Bishop: Those Who Closed Colombia Airport Chapel Will ‘Have to Give An Account to God’
OPAIN, the private company that manages Colombia’s main airport, announced on Aug. 26 the closure of the Catholic chapel.
The bishop of Fontibón, Colombia, Juan Vicente Córdoba, said that those who decided to close the chapel located inside the El Dorado International Airport “have to give an account to God” and lamented that the closure took place despite the fact that there was an agreement until the year 2037.
Fontibón is a suburb of Bogotá where the airport is located.
OPAIN, the private company that manages Colombia’s main airport, announced on Aug. 26 the closure of the Catholic chapel and its conversion into a “space for neutral reflection” for all religions.
“There was no dialogue. The contract says until 2037, but they, as they operate independently, can rescind it, but they could have let it stand,” the bishop said in an Aug. 29 video posted on the diocesan website.
The prelate explained that “regarding the El Dorado Airport terminal chapel that was closed, there are two actors: the Secretariat of the Government of the Bogotá Mayor's Office [directed by Mayor Claudia López], which made the request and notified OPAIN, which is the second actor, to get the Catholic Church out of there and apportion it to all religions.”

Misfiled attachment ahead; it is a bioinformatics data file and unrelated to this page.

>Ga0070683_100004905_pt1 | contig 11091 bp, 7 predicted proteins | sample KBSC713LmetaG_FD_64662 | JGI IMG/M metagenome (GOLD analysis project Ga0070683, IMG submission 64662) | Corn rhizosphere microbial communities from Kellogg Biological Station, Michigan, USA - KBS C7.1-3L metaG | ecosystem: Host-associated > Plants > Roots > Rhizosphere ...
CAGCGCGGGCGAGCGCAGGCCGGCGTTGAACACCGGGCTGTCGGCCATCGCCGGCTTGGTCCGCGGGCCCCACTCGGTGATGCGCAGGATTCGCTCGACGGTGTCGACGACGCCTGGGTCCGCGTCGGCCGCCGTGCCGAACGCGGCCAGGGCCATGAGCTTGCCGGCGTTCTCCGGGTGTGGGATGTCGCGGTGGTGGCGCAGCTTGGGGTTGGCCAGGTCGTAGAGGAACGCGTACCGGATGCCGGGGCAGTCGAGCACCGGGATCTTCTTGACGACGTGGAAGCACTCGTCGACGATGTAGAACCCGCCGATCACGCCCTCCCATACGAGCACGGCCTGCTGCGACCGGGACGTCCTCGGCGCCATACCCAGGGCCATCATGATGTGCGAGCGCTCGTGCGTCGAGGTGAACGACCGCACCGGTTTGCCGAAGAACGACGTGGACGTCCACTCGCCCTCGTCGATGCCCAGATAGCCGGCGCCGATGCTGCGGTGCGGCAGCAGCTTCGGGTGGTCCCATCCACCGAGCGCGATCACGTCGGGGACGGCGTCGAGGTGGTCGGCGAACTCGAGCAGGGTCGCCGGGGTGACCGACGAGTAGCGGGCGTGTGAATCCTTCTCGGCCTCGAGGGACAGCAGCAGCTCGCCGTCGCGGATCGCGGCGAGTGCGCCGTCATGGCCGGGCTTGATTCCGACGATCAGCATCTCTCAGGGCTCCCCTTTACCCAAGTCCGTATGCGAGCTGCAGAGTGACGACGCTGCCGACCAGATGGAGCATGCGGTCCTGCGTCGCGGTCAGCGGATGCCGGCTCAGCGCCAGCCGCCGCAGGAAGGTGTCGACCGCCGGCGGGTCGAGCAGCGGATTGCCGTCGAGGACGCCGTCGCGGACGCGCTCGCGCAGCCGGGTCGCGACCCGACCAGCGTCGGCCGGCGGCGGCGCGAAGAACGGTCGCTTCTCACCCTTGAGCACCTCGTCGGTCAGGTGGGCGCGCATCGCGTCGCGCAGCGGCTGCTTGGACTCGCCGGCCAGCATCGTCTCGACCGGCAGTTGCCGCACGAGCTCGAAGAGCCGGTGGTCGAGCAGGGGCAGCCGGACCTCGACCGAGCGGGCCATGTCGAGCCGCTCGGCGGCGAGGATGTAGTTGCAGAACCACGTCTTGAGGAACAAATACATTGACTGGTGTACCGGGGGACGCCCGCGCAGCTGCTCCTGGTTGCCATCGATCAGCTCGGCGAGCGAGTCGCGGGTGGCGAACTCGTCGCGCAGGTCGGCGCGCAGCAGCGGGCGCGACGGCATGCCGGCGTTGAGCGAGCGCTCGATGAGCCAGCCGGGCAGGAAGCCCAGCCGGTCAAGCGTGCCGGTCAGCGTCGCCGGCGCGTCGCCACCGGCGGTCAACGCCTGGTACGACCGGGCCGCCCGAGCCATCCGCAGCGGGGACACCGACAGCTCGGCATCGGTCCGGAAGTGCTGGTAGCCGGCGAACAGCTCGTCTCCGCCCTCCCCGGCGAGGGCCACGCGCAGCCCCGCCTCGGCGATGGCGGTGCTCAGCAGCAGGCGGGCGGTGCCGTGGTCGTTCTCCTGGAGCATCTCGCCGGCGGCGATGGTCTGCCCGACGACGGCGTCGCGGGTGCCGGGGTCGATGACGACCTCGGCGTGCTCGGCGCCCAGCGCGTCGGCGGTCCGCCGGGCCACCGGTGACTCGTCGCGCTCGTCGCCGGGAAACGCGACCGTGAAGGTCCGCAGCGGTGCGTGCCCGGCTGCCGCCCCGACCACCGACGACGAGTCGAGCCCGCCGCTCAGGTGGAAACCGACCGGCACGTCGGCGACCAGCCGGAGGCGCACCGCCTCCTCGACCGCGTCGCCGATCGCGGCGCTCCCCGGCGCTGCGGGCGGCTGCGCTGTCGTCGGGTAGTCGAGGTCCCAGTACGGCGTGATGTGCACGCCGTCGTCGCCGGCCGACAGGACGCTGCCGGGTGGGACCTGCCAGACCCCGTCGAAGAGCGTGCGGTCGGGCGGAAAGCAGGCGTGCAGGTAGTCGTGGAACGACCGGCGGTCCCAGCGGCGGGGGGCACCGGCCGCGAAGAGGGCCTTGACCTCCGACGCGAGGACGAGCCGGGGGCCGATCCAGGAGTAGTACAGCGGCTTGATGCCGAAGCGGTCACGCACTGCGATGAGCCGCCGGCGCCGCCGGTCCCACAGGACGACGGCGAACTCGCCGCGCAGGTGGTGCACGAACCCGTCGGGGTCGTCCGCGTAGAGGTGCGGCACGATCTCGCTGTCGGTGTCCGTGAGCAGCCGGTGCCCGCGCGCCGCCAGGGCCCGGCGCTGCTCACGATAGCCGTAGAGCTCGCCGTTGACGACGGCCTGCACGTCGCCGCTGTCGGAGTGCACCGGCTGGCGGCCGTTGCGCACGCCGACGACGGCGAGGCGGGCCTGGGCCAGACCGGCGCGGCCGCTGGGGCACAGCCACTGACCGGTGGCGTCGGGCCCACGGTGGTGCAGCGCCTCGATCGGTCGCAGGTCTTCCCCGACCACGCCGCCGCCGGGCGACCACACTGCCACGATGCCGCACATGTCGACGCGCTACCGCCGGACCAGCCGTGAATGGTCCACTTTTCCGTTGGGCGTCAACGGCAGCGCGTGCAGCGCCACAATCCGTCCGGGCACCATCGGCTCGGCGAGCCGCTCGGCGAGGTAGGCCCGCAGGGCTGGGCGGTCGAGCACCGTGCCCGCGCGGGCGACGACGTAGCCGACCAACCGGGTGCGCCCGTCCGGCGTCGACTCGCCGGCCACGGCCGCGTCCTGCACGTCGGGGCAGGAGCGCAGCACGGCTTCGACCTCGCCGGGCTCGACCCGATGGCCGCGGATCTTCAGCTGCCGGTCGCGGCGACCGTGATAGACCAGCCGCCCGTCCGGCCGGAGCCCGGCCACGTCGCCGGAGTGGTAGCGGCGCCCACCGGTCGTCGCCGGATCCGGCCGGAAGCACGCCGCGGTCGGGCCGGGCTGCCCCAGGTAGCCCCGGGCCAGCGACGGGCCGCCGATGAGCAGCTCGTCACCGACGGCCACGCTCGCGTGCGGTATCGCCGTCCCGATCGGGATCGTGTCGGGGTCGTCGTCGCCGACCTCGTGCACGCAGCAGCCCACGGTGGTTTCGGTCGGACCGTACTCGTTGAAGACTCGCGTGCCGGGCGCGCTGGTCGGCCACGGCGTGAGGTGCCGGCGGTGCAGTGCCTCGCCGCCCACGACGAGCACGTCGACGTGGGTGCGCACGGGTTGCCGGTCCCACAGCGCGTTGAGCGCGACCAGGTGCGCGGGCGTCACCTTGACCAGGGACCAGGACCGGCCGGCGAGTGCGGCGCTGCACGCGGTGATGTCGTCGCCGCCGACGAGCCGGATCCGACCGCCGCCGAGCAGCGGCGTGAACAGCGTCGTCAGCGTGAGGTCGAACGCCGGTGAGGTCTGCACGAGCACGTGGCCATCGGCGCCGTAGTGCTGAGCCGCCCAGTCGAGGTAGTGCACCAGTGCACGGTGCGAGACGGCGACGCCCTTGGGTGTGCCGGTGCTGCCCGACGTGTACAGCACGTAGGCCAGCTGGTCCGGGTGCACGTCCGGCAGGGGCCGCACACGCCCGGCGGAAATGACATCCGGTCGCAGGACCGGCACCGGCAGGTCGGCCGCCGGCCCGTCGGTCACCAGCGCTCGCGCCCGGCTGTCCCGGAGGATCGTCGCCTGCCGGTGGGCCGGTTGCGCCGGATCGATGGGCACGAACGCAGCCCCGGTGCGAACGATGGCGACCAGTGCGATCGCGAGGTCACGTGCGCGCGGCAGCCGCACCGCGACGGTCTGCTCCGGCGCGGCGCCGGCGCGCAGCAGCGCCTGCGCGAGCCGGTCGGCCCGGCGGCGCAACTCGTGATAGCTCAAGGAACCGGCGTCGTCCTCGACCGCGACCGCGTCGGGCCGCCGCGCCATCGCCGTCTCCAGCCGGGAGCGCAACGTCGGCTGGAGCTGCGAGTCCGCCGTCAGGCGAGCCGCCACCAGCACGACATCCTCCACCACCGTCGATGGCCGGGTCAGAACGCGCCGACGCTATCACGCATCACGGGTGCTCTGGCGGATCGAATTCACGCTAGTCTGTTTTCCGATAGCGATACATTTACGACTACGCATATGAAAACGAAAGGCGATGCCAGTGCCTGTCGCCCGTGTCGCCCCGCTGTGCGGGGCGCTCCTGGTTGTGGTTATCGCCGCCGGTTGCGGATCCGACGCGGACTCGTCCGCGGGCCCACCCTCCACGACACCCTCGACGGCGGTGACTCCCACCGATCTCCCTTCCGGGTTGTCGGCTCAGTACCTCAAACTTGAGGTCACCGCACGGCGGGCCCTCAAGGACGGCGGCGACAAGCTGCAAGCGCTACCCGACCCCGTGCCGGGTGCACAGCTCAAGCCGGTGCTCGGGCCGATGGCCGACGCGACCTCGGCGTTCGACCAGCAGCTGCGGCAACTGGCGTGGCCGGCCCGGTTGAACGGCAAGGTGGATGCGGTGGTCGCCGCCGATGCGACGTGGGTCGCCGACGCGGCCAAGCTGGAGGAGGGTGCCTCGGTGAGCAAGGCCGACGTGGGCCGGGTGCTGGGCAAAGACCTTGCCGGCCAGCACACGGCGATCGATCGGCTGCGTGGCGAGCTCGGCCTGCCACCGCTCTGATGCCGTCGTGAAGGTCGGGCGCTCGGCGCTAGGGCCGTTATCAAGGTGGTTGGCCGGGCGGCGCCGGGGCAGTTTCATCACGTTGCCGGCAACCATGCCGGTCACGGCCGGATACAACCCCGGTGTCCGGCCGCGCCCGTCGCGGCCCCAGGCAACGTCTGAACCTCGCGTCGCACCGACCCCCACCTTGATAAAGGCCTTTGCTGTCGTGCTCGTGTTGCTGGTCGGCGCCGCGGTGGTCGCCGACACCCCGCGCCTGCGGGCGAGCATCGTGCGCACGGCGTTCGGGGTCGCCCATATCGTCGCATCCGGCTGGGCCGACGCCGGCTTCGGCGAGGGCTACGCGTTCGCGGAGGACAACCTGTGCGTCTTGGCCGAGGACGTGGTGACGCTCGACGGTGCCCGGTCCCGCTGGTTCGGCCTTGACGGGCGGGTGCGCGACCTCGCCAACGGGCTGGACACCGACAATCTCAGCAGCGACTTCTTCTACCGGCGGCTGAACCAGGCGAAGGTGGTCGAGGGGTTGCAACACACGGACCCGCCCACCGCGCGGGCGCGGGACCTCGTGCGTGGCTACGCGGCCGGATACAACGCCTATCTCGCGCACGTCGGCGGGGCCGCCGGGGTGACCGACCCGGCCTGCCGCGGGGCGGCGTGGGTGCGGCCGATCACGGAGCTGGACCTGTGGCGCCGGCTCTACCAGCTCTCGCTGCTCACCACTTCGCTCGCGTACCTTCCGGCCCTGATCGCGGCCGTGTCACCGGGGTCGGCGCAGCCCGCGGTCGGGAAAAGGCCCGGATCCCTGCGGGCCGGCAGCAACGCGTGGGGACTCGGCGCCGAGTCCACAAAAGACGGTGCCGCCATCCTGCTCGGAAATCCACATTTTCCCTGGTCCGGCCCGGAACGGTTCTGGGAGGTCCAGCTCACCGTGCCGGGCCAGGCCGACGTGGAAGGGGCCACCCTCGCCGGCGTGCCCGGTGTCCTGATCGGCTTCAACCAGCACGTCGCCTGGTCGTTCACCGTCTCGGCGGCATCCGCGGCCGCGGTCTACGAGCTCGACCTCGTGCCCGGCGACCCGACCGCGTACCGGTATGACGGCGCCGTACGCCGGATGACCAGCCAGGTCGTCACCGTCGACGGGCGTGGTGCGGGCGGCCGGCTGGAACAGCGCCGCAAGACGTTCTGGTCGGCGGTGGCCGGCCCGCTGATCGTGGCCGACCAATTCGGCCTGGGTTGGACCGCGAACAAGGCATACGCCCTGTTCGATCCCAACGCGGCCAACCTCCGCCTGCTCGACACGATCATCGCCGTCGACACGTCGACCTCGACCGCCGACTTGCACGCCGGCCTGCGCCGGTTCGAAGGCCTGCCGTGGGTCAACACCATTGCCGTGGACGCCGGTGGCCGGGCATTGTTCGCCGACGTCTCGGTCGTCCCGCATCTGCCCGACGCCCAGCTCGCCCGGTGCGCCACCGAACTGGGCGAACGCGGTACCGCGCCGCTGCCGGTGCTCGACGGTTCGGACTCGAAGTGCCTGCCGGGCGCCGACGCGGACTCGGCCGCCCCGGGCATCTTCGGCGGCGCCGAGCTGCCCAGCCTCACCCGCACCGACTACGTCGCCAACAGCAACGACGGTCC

Bishop Córdoba said that “OPAIN complied with that notification and notified us that we had to leave.” The bishop of Fontibón said that although the company could have decided to let the chapel stay, “it ended up throwing us out and throwing out the Catholic Church.”
“That they are going to give us an hour [a day to celebrate Mass] and all religions another hour, that’s something else. We had to get everything out. We left because they told us to leave, they didn’t want to talk, we had a meeting and it was only to notify us, and they kept notifying us to leave,” he said.
The bishop stressed that “OPAIN was the one that got us out, the Secretariat of Government of the Mayor’s Office was the one that asked them to get us out.”
“Both of them have to do with the departure of the Catholic Church from the airport, but OPAIN and its board of directors could have left us there,” he emphasized.
The bishop pointed out that they are denouncing the eviction because closing the chapel doesn’t allow the Church to “evangelize and attend to people who want to draw near to the peace of God in an airport, and they can’t do it because there are those who said no.”
“Those who said no, have to give an account to God,” the bishop said.